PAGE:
Hair repair

Revive your hair for the fall season.

Sophomore Loralee Onstad models a double feather braid tucked into a hair-wrapped ponytail, a simple hair style to accompany fall fashion.

Chelsea Gortmaker

Sophomore Loralee Onstad models a double feather braid tucked into a hair-wrapped ponytail, a simple hair style to accompany fall fashion.

Jordyn DiOrio

The blazing sun and chlorine pools of summer have caused more damage to your hair than you may realize. While those strands may just be dead cells hanging on your head, there are ways to bring them back to life.  

 

Spot the damage

 

If you spent the summer soaking up the sun, chances are your hair could be fried. When you see some rustic coloration or a straw-like texture, UV rays are the ones to blame.

At the same time, products and tools can cause damage of their own.

The most common red flag is split ends, or dry tips.  Split ends are caused by an over-usage of hot tools, excessive washing and using hair gel like Pauly D. Believe it or not, the way you wash your hair makes a difference.

“One thing a lot people don’t know about is buildup from mineral water,” said Charlie Brackney, founder and creative director of  Haus Salon in Minneapolis. 

Buildup from well water creates texture changes that cause hair strands to trap dirt and grease.  Without proper care, the minerals  will coat your hair’s cuticle layers.

 

Save your tresses

 

Now that you’re worriedly tugging at the tips of your hair, let’s lay out the solutions you have.

It’s essential for all types of hair to have a balance of protein and moisture.

“People with medium to thicker hair and colored hair typically need more protein,” Brackney said. “Those with thin and frail hair should avoid too much protein, as it can cause brittleness.”

Reconstruction masks are the best move for silky strands.   Brackney recommends the $58 Lumiere d’hiver mask by Number 4.  It replenishes your hair with natural ingredients like Shea butter and sunflower oil.

 If you’re broke, there are affordable alternatives.  Just pop into any Walgreens or CVS and head for the Garnier Fructis. The brand provides the best drugstore quality at about $5-7 per bottle.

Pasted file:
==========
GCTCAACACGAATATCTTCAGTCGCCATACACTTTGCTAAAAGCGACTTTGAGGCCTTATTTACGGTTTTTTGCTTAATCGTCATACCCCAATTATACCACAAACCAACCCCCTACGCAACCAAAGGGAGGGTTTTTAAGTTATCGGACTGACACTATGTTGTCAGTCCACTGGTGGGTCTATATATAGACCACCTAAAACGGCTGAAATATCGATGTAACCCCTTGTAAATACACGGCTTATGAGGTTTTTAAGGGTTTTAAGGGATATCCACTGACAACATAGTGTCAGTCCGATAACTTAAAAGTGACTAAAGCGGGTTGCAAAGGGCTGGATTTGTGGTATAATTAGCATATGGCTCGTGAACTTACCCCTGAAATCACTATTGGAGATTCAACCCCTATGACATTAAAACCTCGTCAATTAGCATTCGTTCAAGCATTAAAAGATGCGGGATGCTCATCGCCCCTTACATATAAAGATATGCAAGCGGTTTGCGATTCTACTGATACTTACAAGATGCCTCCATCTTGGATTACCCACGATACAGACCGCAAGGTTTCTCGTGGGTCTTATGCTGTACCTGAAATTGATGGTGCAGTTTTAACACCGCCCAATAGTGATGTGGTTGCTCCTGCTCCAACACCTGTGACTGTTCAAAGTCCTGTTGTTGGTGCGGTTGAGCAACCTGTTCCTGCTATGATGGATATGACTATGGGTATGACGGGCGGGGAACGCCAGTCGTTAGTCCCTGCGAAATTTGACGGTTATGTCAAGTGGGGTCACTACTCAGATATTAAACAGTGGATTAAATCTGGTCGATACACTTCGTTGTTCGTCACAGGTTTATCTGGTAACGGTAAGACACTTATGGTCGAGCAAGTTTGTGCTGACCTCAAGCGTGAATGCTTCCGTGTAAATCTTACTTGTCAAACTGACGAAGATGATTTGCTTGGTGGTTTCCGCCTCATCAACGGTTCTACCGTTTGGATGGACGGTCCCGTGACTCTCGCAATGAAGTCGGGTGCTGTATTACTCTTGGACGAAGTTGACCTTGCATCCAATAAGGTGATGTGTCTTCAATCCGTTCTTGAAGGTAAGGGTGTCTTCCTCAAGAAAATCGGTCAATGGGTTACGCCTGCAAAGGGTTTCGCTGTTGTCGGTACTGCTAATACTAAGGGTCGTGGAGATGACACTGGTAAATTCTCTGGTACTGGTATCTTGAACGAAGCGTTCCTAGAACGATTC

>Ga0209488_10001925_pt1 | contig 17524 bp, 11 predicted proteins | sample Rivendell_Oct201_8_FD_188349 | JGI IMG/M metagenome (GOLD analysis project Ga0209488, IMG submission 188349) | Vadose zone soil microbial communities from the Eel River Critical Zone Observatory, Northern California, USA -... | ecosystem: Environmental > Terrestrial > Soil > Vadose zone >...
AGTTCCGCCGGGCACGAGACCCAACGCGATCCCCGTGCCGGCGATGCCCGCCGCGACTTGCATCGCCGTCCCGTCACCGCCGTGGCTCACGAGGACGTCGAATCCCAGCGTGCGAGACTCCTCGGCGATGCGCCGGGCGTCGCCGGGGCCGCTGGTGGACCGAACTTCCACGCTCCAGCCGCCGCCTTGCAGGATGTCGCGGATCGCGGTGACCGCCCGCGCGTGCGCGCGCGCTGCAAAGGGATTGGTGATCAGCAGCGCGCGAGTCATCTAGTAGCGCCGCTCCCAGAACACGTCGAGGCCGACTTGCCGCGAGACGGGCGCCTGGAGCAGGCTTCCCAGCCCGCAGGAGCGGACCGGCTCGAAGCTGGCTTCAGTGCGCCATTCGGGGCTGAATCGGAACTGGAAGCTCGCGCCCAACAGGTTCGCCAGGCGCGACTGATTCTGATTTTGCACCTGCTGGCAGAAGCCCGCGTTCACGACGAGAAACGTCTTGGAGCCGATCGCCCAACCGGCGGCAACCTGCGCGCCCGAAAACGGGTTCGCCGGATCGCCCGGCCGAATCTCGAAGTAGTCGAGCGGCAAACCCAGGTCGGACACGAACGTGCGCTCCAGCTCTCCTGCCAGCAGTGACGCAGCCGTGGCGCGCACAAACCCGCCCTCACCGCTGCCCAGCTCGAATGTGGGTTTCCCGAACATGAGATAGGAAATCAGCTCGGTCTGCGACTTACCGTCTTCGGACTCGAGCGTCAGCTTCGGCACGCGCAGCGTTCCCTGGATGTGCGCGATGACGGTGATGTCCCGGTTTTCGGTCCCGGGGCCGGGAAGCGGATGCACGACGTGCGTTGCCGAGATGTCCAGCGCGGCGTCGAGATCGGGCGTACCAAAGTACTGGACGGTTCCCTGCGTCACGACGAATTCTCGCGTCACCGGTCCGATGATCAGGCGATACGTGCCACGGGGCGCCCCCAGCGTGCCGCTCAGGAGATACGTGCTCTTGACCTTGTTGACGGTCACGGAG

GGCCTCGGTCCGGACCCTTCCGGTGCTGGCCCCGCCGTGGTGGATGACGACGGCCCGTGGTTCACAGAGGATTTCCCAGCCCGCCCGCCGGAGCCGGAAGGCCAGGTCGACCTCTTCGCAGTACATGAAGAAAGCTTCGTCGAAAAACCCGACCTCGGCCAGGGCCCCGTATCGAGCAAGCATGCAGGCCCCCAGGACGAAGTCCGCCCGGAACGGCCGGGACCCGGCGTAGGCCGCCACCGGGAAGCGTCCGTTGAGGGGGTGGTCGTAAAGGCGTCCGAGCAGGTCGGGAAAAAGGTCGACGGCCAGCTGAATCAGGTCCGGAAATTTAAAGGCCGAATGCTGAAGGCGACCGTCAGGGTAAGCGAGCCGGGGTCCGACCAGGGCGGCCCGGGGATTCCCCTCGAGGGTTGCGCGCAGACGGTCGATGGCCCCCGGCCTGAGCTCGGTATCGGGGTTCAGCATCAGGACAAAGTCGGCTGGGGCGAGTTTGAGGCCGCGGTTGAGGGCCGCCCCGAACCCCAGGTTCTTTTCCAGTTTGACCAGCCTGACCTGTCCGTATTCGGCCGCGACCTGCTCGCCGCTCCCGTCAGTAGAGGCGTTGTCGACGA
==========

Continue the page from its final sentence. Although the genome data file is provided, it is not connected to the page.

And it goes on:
Fructis surpasses any other option on the shelf because it has everything from frizz control (Sleek & Shine) to color protection (Color Shield) and nourishment (Triple Nutrition). The Daily Care shampoo is a staple everyone should have. You can use it daily without worrying about oily residue.

 

Develop a routine

 

Product is important for a healthier hair diet.  But don’t get me wrong — basic daily routines are the easiest ways to make your tresses more durable.

You should also get your hair trimmed regularly. The amount of time between cuts will vary based on the length of your hair, but aim for every 8-12 weeks. If you use hot tools and a lot of hairspray and gel, get trims more frequently.

Even something as basic as brushing your hair every day with a comb or soft bristled brush leads to a softer texture. Never try to untangle wet hair, because you’ll end up yanking it out instead of smoothing it. Wait until your hair is semi- or fully dry to tackle the knots. 

Taking care of your hair is crucial. Know your hair history and treat your hair regimen like any other hygienic routine. 

 

Keep it up

 

As the cool winds of fall approach, expect to have your hair thrown up in trendy up-dos.

 

Revamped Braid:

This season, the braid is making a comeback.  Brackney wrapped a couple slim feather braids in a low braided bun for a simple, feminine look.

 

Low Pony:

One of the easiest hairstyles to rock is the low ponytail. All you need to do is slick your sides and pull your hair casually back. Or throw in loose curls at the end of the ponytail for some extra bounce. For on-the-go college students, this look is both trendy and practical.